Agatha Tutia



MHCI+D: Winter Quarter Post-Mortem

One must die to be reborn. Overdramatic? Certainly, but that is the metaphor which most perfectly describes me enduring Winter Quarter of the MHCI+D program. Put in another way, my confidence as a designer and entrepreneur completely shattered. Anxiety ripped me from security and confidence. Doubt mocked my certainty and aspirations. The hopeful woman who ended her first quarter on a high note died.

I took three courses: User Interface Software and Technology, Prototyping Studio, and Entrepreneurship. The latter crushed me. I could delve deep into this life altering dark hole, but I rather discuss the real life lessons I learned.

  1. Never be emotionally attached to an idea. This was my biggest struggle because I honestly believed my idea for a web-based bachelorette experience planner (think The Knot, but for bachelorettes) was obviously awesome. When we had to pivot the idea because our teachers thought it couldn't make millions of dollars, I was crushed. But immediately afterwards, a huge weight lifted. I cared way too deeply and I forgot to keep an objective relationship. Which leads to...
  2. Ideas are cheap. They come and go, they warp and flip, they are relevant then obsolete. Never invest in just an idea...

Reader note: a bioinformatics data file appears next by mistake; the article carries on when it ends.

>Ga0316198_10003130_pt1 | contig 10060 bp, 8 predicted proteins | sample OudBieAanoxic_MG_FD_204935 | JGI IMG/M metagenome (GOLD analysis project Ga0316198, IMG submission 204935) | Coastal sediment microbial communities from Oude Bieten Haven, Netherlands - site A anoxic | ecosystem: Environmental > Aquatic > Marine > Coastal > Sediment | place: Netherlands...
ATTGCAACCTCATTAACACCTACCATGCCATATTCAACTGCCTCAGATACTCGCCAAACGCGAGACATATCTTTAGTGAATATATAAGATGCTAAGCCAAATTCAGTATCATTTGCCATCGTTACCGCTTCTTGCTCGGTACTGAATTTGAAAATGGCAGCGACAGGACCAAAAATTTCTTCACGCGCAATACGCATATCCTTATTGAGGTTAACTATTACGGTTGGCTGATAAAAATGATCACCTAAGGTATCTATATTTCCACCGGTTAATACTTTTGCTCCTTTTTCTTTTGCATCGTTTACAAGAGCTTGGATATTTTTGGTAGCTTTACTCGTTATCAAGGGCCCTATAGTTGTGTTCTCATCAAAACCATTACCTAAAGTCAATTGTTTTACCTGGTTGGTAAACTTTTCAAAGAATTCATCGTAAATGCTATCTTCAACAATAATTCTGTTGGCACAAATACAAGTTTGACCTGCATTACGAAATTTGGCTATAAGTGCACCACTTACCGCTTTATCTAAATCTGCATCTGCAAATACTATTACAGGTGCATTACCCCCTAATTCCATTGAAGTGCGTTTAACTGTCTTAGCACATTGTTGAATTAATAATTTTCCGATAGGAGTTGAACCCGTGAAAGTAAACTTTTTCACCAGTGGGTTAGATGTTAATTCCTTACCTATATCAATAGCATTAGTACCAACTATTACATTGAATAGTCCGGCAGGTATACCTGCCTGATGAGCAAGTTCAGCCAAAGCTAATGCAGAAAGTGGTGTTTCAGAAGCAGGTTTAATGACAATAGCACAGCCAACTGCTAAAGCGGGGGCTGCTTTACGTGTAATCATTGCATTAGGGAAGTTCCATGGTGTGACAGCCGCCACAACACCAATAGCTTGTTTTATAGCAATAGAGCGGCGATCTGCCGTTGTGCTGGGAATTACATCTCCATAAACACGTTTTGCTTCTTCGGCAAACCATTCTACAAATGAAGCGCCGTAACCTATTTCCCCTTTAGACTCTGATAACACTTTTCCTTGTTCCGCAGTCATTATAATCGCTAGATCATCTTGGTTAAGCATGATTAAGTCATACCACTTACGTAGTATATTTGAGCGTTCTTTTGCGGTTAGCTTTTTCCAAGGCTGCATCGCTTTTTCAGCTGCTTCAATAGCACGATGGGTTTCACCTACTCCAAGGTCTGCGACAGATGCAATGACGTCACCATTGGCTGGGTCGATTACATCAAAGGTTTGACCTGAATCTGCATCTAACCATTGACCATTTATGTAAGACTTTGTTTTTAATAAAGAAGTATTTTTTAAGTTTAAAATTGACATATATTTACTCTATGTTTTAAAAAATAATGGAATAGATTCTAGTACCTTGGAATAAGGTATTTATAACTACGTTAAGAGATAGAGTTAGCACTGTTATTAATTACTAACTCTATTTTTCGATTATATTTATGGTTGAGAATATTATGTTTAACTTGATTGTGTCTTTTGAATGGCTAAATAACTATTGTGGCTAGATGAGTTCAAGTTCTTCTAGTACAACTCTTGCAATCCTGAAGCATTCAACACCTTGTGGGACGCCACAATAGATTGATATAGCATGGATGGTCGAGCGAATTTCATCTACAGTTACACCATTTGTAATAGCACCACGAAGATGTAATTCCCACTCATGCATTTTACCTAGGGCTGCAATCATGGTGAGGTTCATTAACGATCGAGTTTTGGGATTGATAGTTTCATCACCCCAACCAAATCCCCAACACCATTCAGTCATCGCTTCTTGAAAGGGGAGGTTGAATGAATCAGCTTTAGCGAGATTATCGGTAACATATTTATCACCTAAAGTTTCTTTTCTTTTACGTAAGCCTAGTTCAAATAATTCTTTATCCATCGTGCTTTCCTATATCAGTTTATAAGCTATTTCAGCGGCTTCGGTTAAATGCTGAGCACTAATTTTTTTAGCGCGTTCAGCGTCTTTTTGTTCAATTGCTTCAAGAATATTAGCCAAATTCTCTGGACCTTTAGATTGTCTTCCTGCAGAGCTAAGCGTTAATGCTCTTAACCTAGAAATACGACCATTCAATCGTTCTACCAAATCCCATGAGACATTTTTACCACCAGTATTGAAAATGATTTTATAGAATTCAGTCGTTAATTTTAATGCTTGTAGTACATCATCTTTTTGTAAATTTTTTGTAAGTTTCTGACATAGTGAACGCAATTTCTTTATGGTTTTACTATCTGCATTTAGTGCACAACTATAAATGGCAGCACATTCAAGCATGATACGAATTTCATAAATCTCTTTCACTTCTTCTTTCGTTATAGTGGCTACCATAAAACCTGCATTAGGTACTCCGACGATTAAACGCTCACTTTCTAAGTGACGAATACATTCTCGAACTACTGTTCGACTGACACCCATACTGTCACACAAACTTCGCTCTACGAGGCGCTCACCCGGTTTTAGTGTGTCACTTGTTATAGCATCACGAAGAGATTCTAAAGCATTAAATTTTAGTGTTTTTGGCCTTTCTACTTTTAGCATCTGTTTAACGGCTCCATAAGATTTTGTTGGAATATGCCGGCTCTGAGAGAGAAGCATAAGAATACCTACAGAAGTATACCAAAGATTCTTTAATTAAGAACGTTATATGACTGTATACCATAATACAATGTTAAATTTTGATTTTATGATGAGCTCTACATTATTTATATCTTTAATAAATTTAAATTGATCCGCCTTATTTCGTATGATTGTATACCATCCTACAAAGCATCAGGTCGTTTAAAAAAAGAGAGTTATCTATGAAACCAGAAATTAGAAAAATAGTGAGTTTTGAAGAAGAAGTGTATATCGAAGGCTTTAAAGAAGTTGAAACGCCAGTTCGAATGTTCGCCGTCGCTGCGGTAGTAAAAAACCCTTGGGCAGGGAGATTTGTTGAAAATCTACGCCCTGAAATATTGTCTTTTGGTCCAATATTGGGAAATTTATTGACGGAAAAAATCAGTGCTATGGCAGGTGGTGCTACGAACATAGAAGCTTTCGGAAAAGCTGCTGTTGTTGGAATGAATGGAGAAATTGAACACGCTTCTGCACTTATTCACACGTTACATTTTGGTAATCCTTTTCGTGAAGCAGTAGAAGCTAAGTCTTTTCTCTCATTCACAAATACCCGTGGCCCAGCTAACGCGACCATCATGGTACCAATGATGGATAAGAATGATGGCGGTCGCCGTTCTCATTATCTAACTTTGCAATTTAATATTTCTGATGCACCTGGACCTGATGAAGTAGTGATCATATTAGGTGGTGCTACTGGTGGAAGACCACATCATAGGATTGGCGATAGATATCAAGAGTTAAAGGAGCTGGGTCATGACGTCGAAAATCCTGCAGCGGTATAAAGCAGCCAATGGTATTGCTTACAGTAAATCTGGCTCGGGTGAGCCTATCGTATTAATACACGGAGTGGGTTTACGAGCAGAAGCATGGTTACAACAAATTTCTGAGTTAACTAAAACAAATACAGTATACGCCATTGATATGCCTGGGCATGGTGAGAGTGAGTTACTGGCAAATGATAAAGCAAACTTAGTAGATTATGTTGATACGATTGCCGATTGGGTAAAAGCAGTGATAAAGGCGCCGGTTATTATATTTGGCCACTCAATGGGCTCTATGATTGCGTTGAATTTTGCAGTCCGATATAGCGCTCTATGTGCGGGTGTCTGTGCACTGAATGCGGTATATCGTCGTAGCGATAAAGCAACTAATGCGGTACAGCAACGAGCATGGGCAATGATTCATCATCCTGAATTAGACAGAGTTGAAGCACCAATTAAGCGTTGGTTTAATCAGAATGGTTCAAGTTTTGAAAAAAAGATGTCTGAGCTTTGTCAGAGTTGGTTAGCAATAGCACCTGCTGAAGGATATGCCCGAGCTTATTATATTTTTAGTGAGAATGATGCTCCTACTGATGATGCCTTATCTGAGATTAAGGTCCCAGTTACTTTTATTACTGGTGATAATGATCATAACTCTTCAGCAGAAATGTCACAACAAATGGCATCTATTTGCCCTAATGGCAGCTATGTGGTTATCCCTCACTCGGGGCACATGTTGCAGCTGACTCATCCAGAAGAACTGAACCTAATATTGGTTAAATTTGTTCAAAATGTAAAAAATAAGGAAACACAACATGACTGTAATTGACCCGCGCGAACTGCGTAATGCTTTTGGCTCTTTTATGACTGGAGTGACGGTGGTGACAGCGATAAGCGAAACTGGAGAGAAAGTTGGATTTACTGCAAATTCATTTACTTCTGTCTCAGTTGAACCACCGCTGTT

3. Invest in your team. Work with people you actually like. If you want to enjoy your work life, surround yourself with people that you can socialize, empathize, and collaborate with. Teams that are the most memorable to me are family. Highly productive family.
  4. Designing for a startup is intense. You don't get 3 months to research. At least in this classroom setting, "research" was get an interview, make those insights (uh, more like assumptions), and wireframe that bad boy. Repeat if necessary. And finally...
  5. Businesses don't appreciate design. The salaries of a startup never included a designer. Which is dumbfounding to me considering how much interaction experience in itself is a key contributor to the success of a company. If design isn't an early foundation for a company, how is it expected to truly understand the needs and desires of their stakeholders?

I've been jaded, burnt to a crisp by capitalism. But despite the egotism and implicit sexism, I can't help, but still be drawn to creating something important from the ground up. Last quarter, I died. But I think who I am now is ready to kick ass. I'm reborn, baby.